1 : utterly finished, defeated, or destroyed 2 : unable to function : useless 3 : hopelessly outmoded
Shortly after Richard retired as CEO, the firm went kaput.
“We humans casually disrobed on social networks and pranced about, then one day caught sight of ourselves in the mirror and are now, egad, desperately rifling through mountains of cast-off clothing for our own. Too late. Privacy is kaput….” From an article by Betsy Shea-Taylor in The Sun Chronicle (Attleboro, Massachusetts), June 8, 2012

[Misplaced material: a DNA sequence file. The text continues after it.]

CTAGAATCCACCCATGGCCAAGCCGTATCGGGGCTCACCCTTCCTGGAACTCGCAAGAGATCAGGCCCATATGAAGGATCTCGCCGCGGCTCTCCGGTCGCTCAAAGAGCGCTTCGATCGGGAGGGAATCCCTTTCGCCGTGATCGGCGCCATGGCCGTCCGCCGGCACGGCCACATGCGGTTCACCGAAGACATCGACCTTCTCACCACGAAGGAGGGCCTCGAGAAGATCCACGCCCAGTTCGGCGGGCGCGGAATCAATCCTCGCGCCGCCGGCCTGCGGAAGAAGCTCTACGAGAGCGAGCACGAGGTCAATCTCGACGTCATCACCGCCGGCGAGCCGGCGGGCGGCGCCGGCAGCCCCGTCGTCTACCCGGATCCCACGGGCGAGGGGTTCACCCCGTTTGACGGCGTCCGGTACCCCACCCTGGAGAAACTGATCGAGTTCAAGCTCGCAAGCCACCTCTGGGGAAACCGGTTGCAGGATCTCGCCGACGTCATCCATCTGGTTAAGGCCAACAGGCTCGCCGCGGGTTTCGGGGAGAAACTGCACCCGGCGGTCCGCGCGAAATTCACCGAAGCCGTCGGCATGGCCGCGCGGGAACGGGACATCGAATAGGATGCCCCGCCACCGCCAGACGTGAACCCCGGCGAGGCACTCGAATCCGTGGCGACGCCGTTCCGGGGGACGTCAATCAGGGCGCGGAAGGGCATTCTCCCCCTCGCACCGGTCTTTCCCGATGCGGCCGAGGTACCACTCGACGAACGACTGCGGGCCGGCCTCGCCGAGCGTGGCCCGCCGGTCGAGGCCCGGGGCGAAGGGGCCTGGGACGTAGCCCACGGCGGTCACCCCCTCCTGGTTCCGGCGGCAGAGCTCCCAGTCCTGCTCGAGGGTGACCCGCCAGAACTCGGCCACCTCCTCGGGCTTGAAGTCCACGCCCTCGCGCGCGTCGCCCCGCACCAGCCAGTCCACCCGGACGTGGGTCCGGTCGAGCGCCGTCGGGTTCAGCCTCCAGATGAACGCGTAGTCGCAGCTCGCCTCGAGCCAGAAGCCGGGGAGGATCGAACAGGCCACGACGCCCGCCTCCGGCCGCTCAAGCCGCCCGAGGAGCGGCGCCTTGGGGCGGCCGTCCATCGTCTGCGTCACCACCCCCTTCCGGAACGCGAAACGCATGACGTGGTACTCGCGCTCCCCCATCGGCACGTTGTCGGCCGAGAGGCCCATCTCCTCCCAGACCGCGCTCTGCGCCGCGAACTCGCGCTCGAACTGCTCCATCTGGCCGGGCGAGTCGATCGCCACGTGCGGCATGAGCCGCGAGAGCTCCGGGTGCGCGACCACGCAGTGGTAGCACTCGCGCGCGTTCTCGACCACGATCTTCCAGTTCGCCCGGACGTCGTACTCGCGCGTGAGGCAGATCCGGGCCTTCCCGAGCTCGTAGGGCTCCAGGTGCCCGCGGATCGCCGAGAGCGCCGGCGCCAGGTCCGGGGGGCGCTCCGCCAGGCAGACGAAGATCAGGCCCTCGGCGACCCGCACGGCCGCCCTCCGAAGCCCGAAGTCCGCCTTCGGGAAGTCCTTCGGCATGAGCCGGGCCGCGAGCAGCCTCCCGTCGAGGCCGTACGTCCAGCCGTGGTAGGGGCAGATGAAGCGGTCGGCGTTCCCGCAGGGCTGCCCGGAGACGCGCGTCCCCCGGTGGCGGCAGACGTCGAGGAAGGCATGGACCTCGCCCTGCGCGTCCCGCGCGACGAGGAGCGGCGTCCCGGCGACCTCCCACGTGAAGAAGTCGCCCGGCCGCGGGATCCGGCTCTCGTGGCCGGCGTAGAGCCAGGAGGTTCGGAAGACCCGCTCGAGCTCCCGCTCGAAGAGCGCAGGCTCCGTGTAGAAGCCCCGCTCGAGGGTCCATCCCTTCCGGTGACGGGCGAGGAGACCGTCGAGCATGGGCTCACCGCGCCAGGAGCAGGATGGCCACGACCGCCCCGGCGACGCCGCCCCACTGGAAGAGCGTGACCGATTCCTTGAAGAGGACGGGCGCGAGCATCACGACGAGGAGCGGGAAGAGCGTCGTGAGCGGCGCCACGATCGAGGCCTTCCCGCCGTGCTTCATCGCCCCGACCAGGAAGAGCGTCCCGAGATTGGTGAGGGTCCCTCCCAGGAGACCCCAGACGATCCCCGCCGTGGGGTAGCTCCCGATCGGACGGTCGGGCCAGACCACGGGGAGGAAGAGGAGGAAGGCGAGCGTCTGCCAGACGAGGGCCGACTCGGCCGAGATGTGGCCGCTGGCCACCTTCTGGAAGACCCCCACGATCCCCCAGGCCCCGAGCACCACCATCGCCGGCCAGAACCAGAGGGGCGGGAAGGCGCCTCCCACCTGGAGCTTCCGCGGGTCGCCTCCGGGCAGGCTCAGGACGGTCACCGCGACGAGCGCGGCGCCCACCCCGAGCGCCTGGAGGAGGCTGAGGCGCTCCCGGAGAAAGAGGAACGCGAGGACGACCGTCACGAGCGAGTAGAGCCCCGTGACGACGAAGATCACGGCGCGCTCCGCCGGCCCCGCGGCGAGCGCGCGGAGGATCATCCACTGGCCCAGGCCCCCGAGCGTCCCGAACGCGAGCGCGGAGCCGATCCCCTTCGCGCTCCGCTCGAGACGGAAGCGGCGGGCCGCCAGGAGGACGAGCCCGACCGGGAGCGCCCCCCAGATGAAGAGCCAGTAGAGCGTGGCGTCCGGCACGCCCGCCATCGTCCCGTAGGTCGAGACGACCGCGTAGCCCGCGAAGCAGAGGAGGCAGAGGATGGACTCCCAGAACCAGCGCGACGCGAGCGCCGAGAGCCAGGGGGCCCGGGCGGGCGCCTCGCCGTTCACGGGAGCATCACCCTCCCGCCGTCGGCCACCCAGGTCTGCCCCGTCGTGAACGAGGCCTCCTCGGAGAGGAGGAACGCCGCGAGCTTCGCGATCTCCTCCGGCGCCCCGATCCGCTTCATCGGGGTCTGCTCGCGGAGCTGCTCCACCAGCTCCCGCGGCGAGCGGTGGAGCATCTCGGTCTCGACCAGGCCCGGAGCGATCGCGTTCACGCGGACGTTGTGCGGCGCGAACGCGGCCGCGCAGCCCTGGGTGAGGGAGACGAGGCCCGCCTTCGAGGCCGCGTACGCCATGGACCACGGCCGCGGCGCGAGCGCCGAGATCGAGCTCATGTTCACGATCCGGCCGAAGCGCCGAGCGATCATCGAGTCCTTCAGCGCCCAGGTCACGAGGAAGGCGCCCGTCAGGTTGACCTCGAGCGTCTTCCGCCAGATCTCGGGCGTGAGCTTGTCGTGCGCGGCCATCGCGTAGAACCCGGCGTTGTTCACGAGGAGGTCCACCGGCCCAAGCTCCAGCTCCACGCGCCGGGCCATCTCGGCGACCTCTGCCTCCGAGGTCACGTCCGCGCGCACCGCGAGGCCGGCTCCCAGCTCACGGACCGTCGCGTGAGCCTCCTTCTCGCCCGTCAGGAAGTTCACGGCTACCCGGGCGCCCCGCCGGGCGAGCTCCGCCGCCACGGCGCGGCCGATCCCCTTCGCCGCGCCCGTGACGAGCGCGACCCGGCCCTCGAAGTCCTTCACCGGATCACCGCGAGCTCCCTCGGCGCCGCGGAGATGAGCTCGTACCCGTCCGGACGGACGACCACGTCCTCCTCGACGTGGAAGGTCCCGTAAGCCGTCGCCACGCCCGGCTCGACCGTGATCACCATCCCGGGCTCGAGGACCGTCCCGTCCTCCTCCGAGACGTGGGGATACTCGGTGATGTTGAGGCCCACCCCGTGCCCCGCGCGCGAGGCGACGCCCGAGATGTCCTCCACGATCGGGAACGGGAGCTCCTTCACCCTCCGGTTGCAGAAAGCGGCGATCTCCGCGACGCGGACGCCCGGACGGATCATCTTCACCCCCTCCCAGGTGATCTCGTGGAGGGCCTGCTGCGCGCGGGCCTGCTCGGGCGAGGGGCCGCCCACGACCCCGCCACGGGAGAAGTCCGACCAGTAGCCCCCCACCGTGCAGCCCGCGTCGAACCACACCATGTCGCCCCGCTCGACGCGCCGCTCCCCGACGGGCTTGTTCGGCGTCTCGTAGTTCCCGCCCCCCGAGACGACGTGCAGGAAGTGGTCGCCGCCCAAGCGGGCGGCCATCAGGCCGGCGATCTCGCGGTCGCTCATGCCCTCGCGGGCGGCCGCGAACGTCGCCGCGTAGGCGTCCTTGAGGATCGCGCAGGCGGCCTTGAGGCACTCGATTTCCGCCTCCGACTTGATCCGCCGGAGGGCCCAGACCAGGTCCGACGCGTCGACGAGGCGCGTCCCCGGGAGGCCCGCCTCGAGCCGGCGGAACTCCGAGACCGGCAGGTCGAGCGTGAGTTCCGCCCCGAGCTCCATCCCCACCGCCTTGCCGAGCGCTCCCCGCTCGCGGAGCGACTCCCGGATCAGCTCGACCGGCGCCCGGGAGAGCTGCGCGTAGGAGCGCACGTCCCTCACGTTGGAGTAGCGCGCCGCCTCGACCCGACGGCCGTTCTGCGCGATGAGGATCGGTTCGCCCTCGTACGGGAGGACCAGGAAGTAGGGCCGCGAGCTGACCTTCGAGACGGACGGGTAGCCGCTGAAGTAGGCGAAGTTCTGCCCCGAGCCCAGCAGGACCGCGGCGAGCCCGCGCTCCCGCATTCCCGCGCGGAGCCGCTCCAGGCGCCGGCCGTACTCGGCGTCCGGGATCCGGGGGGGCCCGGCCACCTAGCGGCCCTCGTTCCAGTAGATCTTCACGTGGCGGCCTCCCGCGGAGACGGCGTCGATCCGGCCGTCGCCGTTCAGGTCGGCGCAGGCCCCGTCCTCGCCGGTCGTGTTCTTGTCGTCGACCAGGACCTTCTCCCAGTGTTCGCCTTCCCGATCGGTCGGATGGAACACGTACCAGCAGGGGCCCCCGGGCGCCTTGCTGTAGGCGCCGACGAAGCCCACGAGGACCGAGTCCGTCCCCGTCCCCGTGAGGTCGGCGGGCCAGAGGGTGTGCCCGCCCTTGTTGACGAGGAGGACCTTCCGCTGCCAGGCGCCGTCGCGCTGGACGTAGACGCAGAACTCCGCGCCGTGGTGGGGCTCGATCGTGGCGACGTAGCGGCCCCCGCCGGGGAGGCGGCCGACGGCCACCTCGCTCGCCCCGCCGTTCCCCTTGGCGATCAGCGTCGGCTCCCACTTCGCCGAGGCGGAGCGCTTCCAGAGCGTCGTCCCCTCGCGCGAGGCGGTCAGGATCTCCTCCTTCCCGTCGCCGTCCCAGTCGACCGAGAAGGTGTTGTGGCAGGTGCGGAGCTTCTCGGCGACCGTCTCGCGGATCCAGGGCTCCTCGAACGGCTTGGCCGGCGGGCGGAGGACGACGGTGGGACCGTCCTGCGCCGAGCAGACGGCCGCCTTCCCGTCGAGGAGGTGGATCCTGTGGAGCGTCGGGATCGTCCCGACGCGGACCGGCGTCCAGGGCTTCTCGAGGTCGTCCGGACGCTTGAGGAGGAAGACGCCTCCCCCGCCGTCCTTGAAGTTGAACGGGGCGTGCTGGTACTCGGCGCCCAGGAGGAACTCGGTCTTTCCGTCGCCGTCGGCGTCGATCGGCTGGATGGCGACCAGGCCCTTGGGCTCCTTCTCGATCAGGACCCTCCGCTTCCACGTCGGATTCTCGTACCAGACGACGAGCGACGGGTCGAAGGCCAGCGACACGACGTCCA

Did you know?
“Kaput” originated with a card game called piquet that has been popular in France for centuries. French players originally used the term “capot” to describe both big winners and big losers. To win all twelve tricks in a hand was called “faire capot” (“to make capot”), but to lose them all was known as “être capot” (“to be capot”). German speakers adopted “capot,” but re-spelled it “kaputt,” and used it only for losers. When English speakers borrowed the word from German, they started using “kaput” for things that were broken, useless, or destroyed.